A little over two months after announcing Banque Populaire’s decision to part company with her, Clarisse Crémer is once again focused on the Vendée Globe 2024, with a boat, the ex-Apivia, a team, Alex Thomson Racing, and a partner, L’Occitane en Provence. Tip & Shaft tells you the story of this express return from the brink.
First, recap the facts: on February 2, Clarisse Crémer launched a veritable media bombshell by announcing that Banque Populaire had separated from her, a decision taken by her sponsor in the face of the risk of seeing the sailor not to be selected for the Vendée Globe 2024 because – they felt – she was late in the race miles because of her maternity break (see our article). On February 17, after vain attempts at patching things up (see our article), Banque Populaire withdrew from the Vendée Globe and put the ex-Apivia up for sale which the team had just taken possession of. On March 21, Alex Thomson formalized the acquisition of the Imoca, and a month later, on April 19, a press release announced the commitment of L’Occitane en Provence alongside Clarisse Crémer, with the assistance of Alex Thomson Racing.
Even so it is a particularly quick sequence of events which even surprised Clarisse Crémer herself: “Two months ago, I had buried the idea of the Vendée Globe, I did not see how it was going to be possible, we had to find a boat, a team, before even finding the money, I was really starting from scratch,” she told Tip & Shaft. The media outburst surrounding the episode saw her with many phone calls and messages of support, “mainly from Anglo-Saxons, I cannot explain why”, she adds, quoting Sam Davies, Dee Caffari, and Alex Thomson.
This latter confirms to Tip & Shaft (see interview below): “That was within a day or two of the problem rising. I had a long chat with my wife about it and from there, there was two parts to it. Obviously, you want to help because you don’t agree with what happened. And then second you want to find a way to put something together and then that involves a fair amount of risk. I gave her a call and said ‘Do you still want to do the Vendee Globe?’If you do I think we can find a way for that to happen’.”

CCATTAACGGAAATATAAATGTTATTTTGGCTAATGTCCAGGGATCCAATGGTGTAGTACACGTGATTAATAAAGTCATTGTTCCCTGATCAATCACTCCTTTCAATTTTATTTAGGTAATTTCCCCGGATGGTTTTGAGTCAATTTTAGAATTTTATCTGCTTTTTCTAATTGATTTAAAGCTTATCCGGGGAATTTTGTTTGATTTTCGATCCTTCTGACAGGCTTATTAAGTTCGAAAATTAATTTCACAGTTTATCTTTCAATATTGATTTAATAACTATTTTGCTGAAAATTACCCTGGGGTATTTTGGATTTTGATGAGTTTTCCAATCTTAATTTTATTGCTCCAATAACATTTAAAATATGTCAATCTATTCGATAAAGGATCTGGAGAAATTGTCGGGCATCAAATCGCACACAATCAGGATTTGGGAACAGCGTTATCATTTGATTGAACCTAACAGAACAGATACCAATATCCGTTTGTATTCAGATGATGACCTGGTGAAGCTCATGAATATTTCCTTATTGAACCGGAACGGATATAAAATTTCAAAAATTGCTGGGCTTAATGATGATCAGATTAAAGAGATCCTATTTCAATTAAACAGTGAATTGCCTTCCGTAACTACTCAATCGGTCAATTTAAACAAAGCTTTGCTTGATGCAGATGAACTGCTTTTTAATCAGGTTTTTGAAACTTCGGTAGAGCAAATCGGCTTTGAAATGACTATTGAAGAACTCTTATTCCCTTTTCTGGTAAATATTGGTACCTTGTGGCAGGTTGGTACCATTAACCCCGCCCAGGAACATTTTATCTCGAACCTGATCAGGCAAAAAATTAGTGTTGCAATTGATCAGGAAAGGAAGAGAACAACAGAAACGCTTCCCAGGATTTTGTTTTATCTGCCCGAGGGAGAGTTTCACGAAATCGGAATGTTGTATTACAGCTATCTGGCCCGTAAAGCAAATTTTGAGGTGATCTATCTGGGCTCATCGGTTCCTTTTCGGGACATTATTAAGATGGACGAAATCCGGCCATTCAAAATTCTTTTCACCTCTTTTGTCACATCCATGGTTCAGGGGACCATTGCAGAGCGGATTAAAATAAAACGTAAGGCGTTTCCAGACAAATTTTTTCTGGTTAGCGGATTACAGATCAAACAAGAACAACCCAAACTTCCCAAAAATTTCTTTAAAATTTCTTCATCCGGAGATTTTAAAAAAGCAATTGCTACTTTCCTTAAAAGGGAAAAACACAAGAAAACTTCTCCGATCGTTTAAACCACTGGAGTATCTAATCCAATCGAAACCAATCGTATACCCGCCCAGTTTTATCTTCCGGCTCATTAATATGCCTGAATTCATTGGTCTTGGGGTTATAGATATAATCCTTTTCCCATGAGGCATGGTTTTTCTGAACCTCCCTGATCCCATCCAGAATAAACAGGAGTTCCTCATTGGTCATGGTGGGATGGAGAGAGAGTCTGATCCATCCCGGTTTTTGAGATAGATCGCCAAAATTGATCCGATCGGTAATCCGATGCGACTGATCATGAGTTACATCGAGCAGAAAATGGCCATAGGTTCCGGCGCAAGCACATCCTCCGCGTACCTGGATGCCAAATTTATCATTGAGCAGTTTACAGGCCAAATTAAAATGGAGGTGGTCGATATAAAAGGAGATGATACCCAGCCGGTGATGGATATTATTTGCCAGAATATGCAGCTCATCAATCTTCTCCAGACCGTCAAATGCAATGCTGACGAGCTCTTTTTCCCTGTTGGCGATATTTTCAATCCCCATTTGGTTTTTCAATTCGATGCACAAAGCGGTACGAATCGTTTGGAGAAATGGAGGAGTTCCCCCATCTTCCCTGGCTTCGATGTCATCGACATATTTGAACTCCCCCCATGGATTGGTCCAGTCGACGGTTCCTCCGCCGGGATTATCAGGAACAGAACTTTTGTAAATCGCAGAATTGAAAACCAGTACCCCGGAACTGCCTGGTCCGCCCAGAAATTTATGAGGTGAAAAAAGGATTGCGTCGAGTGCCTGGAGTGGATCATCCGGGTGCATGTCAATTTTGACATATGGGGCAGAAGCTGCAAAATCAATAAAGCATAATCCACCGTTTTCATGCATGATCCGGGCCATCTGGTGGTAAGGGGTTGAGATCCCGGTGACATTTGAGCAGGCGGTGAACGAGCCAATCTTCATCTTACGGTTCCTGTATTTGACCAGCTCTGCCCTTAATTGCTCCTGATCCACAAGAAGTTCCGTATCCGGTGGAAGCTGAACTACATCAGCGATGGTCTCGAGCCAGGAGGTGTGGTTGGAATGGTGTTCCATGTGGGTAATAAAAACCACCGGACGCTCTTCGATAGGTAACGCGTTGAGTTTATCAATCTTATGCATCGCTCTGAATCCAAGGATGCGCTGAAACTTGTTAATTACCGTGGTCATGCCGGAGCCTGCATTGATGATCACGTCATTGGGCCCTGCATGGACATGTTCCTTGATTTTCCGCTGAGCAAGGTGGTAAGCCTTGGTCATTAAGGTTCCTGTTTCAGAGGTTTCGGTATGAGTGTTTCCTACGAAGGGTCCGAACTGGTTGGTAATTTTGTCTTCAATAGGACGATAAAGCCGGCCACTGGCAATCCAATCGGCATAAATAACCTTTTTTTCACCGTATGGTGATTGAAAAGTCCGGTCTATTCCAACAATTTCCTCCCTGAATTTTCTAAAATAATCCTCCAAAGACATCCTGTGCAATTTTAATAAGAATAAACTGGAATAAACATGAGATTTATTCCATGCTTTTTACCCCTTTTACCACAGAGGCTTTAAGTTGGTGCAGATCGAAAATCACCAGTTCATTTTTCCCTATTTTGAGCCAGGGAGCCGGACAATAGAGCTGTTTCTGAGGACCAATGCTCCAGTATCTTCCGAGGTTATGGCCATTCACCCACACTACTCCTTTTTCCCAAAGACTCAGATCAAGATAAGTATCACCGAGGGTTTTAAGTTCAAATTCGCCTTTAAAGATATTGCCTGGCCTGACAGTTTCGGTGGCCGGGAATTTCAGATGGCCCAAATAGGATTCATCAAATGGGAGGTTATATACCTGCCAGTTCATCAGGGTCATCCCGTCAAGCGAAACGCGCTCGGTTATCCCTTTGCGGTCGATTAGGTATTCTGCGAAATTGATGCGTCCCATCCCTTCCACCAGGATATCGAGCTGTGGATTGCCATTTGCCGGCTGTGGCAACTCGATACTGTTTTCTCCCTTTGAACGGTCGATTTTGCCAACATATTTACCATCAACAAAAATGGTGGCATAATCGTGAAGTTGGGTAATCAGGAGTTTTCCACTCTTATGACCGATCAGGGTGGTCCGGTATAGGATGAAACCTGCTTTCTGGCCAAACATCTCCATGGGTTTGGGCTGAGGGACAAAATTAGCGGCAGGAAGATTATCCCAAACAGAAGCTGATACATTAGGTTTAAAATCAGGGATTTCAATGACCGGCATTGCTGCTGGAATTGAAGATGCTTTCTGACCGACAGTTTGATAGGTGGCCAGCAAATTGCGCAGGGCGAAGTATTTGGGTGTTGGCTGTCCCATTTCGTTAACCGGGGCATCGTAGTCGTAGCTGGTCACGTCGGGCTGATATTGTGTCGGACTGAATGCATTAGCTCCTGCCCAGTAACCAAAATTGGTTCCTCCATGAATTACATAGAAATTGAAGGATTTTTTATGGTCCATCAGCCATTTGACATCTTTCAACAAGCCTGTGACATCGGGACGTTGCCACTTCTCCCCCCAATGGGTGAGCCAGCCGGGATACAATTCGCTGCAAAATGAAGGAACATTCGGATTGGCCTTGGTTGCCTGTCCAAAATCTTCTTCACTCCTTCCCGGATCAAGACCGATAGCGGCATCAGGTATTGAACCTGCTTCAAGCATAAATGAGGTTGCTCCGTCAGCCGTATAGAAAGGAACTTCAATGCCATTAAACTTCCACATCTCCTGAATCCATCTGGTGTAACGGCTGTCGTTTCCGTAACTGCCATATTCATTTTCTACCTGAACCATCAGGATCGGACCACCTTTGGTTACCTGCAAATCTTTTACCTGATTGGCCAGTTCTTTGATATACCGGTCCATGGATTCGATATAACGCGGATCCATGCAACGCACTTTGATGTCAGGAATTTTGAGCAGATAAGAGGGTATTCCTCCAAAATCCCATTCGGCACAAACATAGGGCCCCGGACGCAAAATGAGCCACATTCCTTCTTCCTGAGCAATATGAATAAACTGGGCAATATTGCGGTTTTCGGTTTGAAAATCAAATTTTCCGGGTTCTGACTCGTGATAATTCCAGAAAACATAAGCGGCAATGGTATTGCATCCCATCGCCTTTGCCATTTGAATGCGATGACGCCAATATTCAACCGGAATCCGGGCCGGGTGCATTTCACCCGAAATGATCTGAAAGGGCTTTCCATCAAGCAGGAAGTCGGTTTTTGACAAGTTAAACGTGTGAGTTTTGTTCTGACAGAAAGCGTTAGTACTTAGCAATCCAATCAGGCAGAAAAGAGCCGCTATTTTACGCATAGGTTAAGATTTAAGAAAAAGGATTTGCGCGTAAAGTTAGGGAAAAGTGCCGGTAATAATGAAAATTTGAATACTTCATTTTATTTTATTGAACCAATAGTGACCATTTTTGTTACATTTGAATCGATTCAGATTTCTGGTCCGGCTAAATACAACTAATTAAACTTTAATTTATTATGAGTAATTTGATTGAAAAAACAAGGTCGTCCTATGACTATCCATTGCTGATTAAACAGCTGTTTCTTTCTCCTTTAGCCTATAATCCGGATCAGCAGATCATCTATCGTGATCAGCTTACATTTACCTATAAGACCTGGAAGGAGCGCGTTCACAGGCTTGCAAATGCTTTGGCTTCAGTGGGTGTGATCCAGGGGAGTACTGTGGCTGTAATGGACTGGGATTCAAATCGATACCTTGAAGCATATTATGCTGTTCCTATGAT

Scott Shawyer’s helping hand
Clarisse continues: “At first, Alex wanted to know if I still wanted to do the Vendée Globe, I told him yes but that it seemed unattainable. Things began to settle when Banque Populaire announced that they were stopping the project. Suddenly, there was potentially an opening to recover the boat. We had to position ourselves to buy it and Alex had investors to do it.“
After having first proposed to Clarisse Crémer to compete in the next Vendée Globe on the current Canada Ocean Racing (ex Acciona), with which the Canadian businessman Scott Shawyer plans to race in 2028, they managed to complete the financing in record time to acquire Charlie Dalin’s former Imoca.
“The boat was a little under five million euros”, says Alex Thomson. “Officially, I own the boat and then we managed to finance it through Canada Ocean Racing, through Scott Shawyer. He has lent us some money to do this. One of my first calls was to Scott. He’s a fantastic businessman and he too was pretty horrified by the whole situation as well, so he’s taking quite the risk as well and lent us the money to buy the boat.”
A big step in the right direction was taken but she needed to find sponsors. “It was a bit dizzying for me, because even if I had helped Tanguy (Le Turquais, his companion) a little in his search for sponsors, it had been a long time since I had done that for myself, thanks to Banque Populaire. And above all we were so, so short on time.”
“A real project was being put in place”
But again, the machine was firing on all cylinders: among the people who left messages for Clarisse Crémer after the outbreak of the “affair”, was Adrien Geiger, general manager of L’Occitane en Provence, title sponsor of Armel Tripon on the last Vendée Globe. He too had sounded out Clarisse Crémer on her intentions in 2021. “We had met at events and race starts, we also have a few friends in common, we had stayed in touch and it’s true that after the Vendée Globe, we had discussed ideas, but without going into details. I was very touched that he put forward the idea, but I found it more logical to continue the story that I had started with Banque Populaire. But following the SMS of moral support he sent me in February, I ended up asking, “I don’t want to sound out of place, but could you be interested?“